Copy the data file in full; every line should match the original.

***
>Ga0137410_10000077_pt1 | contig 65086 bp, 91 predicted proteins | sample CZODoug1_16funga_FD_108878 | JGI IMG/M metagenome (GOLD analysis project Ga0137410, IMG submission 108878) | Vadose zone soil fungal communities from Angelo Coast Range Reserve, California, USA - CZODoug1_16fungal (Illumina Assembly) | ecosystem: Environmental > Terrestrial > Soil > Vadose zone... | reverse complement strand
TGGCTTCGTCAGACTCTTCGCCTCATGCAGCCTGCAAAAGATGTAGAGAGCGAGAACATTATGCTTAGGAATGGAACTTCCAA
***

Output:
>Ga0137410_10000077_pt1 | contig 65086 bp, 91 predicted proteins | sample CZODoug1_16funga_FD_108878 | JGI IMG/M metagenome (GOLD analysis project Ga0137410, IMG submission 108878) | Vadose zone soil fungal communities from Angelo Coast Range Reserve, California, USA - CZODoug1_16fungal (Illumina Assembly) | ecosystem: Environmental > Terrestrial > Soil > Vadose zone... | reverse complement strand
TGGCTTCGTCAGACTCTTCGCCTCATGCAGCCTGCAAAAGATGTAGAGAGCGAGAACATTATGCTTAGGAATGGAACTTCCAA